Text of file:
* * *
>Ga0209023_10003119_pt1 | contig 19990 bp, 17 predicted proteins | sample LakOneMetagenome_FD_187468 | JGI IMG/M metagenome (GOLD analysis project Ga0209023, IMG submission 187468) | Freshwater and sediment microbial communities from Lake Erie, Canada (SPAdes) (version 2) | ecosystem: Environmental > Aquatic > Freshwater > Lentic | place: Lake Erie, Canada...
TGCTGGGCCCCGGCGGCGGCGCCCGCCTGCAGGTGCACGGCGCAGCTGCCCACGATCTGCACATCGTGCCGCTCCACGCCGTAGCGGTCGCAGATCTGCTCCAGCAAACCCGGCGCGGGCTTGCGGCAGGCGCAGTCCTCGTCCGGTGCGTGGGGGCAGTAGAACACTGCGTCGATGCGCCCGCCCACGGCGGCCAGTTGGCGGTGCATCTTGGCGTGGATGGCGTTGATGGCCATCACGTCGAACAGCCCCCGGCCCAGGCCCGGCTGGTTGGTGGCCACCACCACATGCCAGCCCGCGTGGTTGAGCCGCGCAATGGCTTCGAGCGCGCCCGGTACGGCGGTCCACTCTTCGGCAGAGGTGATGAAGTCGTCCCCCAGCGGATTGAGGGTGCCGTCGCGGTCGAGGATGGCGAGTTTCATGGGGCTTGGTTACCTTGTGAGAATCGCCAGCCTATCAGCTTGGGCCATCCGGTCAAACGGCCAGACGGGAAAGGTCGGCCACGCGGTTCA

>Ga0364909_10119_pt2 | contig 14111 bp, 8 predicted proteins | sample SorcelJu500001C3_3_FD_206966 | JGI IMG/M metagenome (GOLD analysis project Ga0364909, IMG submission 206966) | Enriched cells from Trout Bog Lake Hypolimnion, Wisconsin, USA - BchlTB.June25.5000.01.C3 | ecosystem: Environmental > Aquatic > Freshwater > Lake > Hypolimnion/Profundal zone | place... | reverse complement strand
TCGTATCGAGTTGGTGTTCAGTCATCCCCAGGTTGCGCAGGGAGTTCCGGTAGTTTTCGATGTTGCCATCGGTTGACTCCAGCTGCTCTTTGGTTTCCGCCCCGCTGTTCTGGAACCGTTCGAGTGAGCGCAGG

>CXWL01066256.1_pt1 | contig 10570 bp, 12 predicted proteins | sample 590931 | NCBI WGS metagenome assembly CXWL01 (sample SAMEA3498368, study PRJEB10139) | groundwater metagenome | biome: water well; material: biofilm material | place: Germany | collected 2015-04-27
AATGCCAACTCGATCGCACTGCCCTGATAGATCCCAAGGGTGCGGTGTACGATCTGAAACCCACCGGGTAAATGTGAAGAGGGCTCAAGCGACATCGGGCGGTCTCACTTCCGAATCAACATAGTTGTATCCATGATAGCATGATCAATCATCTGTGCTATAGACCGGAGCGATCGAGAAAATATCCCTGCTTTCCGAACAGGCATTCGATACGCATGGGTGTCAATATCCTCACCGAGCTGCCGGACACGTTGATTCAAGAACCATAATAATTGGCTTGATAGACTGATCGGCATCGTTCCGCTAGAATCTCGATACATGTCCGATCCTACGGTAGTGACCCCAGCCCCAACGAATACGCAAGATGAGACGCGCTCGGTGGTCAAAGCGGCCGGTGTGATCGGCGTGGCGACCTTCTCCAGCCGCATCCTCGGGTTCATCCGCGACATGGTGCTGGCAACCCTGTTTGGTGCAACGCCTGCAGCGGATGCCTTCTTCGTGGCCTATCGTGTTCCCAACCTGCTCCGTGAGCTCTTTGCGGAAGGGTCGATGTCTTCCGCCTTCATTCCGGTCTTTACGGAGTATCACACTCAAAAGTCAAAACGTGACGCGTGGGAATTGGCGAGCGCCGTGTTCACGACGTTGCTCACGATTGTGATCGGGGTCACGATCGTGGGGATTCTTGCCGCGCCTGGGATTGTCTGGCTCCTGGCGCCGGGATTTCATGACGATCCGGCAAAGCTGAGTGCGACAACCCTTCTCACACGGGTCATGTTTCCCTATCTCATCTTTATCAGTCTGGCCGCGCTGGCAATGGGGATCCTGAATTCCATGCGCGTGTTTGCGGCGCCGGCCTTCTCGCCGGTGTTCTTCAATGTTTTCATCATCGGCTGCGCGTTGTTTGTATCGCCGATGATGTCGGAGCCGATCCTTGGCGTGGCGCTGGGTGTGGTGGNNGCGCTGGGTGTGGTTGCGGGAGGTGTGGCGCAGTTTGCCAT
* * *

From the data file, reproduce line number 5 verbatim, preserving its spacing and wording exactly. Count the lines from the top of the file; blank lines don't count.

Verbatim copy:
>CXWL01066256.1_pt1 | contig 10570 bp, 12 predicted proteins | sample 590931 | NCBI WGS metagenome assembly CXWL01 (sample SAMEA3498368, study PRJEB10139) | groundwater metagenome | biome: water well; material: biofilm material | place: Germany | collected 2015-04-27